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Back to the saddle. At the end of March, 2018, the LA five piece pop punk band Spanish Love Songs released their debut album “Schmaltz”. I think maybe it was the name of the band that drew me to the release, or maybe it was the click if you like tag that compared the album to another pop punk favorite The Menzingers but I streamed the album on the day it was released. Wow!
Spanish Love Songs doesn’t sound like its band name would suggest i.e.. a cheesy Latino power balladeer. Instead the band uses high energy fast post punk compositions mixed with highly emotive and engaging lyrics that land like an atom bomb due to an impeccable delivery. “Schmaltz” kicks off right off the bat with the short but great track “Nuevo” . From the opening moments the heart breaking slow to start anthem drips with existential mid life angst. Once the whole band joins in and picks up the pace the build up is paid off in full, and right when “Nuevo” enters fifth gear, track two “Sequels, Remakes, and Adaptations” starts and the guitars crash into each other like a hurricane, fast and loose demolishing the shelters jaded punk fans built around their hearts and leaving nothing left standing save for the initial foundation. It is that good.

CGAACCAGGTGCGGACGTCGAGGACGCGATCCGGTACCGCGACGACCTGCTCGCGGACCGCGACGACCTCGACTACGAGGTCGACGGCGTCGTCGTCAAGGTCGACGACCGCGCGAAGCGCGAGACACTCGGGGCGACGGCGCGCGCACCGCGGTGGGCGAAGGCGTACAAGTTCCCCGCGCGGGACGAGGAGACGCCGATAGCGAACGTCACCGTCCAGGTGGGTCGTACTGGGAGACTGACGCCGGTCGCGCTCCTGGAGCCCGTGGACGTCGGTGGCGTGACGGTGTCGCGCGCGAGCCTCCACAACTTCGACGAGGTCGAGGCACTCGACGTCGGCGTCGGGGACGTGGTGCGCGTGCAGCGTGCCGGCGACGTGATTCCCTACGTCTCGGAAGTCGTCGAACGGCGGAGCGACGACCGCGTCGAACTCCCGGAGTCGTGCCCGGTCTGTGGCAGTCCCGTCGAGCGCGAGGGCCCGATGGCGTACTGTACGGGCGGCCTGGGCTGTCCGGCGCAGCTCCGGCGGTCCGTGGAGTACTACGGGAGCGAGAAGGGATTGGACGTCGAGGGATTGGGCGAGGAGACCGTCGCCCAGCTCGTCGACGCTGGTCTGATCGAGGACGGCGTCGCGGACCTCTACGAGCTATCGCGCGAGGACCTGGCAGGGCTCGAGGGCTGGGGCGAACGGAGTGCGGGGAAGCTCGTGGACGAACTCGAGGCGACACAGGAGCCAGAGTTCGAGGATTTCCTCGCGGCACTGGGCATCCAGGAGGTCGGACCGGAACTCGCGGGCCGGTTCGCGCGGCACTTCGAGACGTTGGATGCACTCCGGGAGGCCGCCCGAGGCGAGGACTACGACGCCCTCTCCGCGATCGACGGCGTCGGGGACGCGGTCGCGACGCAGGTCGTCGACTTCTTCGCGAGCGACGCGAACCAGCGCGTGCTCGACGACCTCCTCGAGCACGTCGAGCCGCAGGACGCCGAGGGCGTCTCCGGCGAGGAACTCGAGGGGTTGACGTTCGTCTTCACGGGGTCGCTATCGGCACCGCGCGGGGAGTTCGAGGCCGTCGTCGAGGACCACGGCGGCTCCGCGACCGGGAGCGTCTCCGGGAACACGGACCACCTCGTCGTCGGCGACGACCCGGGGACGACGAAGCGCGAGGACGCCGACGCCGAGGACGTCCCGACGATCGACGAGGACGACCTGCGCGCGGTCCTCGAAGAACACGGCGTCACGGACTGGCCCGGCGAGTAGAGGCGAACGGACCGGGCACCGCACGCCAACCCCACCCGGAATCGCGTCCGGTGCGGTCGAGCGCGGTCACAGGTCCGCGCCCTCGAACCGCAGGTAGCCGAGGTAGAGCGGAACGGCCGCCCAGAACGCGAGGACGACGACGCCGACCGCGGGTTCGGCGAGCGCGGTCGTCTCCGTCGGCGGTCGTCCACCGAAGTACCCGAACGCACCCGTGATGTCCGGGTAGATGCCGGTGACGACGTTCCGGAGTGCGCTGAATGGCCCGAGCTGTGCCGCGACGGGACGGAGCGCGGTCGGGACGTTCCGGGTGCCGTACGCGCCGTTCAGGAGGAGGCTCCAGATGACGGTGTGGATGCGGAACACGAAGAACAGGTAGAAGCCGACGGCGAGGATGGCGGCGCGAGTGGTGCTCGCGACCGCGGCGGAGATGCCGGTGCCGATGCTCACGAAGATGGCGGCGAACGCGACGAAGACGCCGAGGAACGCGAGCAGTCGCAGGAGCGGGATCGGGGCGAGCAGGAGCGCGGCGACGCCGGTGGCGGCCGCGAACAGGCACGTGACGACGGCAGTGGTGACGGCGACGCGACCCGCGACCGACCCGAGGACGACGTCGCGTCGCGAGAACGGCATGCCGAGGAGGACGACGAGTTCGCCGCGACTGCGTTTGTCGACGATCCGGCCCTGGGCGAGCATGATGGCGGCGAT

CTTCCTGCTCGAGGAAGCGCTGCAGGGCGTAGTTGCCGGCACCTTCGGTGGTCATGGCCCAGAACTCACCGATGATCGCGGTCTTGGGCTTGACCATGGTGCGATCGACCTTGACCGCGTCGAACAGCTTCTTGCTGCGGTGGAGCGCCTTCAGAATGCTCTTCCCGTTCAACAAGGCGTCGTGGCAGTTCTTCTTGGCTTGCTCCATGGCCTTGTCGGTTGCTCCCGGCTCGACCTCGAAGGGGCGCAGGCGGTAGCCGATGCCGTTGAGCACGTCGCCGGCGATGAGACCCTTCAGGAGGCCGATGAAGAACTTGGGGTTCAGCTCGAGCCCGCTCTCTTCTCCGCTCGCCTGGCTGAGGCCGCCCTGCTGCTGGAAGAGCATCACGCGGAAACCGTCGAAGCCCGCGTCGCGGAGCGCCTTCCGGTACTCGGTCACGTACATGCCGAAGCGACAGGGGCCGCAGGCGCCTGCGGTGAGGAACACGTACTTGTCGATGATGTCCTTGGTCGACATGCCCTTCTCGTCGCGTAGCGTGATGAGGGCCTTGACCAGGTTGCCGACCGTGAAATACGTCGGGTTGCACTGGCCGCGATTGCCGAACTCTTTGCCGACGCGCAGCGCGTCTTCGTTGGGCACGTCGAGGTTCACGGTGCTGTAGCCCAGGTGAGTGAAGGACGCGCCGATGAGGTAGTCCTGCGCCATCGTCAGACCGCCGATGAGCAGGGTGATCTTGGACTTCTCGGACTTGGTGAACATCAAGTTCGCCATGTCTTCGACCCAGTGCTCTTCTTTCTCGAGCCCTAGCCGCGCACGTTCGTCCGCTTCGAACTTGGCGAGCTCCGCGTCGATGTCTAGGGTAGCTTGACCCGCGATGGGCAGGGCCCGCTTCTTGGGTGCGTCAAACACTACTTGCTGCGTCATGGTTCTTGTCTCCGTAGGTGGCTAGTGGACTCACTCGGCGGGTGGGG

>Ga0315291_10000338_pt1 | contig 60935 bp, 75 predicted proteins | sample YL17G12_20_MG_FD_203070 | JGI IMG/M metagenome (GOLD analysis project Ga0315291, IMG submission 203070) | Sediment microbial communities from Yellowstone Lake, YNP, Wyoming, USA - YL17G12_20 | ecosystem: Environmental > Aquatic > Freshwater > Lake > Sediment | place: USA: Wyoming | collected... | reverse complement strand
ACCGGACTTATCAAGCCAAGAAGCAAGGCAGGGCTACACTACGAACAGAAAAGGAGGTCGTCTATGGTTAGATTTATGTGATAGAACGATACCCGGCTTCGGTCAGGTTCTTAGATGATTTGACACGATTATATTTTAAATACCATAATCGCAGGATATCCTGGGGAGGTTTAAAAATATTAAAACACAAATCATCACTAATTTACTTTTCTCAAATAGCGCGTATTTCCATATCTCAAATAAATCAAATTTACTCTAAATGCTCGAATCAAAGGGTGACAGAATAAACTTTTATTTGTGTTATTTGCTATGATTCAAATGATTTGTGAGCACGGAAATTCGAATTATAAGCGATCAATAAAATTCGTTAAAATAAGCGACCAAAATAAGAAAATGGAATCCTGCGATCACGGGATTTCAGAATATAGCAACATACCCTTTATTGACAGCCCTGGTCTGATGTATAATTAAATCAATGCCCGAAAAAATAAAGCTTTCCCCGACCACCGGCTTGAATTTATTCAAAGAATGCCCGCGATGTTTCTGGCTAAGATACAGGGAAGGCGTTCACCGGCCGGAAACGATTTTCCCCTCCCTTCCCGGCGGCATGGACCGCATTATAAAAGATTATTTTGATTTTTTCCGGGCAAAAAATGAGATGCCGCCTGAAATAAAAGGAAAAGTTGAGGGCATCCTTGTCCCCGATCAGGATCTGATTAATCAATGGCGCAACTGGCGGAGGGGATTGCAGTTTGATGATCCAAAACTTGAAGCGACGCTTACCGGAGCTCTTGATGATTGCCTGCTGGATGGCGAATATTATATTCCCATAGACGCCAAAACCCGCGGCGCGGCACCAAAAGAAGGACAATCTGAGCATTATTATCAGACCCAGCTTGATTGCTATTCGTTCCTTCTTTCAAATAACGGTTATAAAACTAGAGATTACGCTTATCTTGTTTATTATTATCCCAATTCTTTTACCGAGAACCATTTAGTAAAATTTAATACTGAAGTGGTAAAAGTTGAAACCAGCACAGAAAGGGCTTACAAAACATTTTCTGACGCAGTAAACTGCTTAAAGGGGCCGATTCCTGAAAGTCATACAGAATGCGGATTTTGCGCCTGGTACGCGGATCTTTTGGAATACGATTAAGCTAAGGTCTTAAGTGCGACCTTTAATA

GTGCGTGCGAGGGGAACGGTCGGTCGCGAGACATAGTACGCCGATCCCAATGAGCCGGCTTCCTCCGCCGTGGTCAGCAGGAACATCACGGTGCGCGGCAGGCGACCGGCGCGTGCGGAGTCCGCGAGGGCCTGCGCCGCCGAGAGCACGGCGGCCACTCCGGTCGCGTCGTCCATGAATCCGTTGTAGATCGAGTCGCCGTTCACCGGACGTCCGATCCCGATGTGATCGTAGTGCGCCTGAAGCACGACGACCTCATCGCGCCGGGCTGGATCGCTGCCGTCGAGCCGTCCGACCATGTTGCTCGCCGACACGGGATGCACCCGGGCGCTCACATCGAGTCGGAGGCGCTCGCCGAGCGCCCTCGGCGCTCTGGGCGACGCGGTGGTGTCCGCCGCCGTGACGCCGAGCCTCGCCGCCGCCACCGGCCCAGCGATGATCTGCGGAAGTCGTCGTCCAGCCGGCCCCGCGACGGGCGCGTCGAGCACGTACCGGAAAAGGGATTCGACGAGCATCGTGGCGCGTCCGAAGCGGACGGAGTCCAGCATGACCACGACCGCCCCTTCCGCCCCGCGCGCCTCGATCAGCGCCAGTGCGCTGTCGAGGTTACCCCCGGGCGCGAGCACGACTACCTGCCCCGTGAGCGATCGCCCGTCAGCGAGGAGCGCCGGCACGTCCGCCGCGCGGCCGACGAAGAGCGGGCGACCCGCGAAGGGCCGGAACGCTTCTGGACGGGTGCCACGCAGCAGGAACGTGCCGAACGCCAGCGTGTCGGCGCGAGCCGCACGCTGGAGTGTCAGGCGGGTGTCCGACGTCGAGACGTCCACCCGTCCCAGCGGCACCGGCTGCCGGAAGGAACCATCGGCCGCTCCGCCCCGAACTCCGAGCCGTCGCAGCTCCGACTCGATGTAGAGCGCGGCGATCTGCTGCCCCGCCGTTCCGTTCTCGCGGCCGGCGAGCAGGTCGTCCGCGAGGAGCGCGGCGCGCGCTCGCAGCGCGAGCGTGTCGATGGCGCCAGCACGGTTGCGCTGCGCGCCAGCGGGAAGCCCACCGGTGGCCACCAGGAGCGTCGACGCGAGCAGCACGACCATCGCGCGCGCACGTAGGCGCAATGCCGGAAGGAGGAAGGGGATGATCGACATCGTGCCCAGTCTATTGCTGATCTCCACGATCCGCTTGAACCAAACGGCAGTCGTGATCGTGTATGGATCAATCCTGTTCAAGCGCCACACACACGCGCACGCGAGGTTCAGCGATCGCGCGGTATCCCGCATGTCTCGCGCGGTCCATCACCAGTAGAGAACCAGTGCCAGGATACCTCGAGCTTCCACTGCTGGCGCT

Nothing is cheap on this record, not the production, not the vulnerability, every note the band plays comes at a great emotional cost, and is sung with thundering aplomb. Lesser bands will gloss over songs, layer their pain behind superficiality basically hiding behind schtick, but “Schmaltz” isn’t schtick, it’s real. Spanish Love Songs live and die on every track.
Track six is another personal favorite, during the entirety of “the Boy considers his haircut” Spanish Love Songs vent their frustrations and give us a look into the struggle every artist faces when embracing pure artistic vulnerability, the first two chorus reflect a personal and meta commentary on the emotional nature of their songs vis-à-vis their home life. The inner turmoil keeps ramping up as they figuratively tear each other apart, then they get to the breakdown and then the well written bridge is beautiful it showcases the bands insecurities and vanity (i.e. caring about their haircut) but also their struggle. The bridge is both repeated and echoed by the entire band which lends power and credibility to this struggle. After the bridge is over, the full band plays louder and faster challenging lead singer Dylan Slocum to reach soaring heights, catapulting the song into the rafters.
Joana and Five Acts is another instant classic. Slocum’s vocal temperament is restrained but bursts out of his body, he sounds like he is on the cusp of screaming out or bursting into tears, when he repeats “why’d you leave without me,” after each successive time, his voice casts a line in the distance and goes fishing in a deep ocean. His exposed hurt is the bait he uses to hook me in, and by the end of the song I am left flopping up and down on a boat somewhere because he got me so well.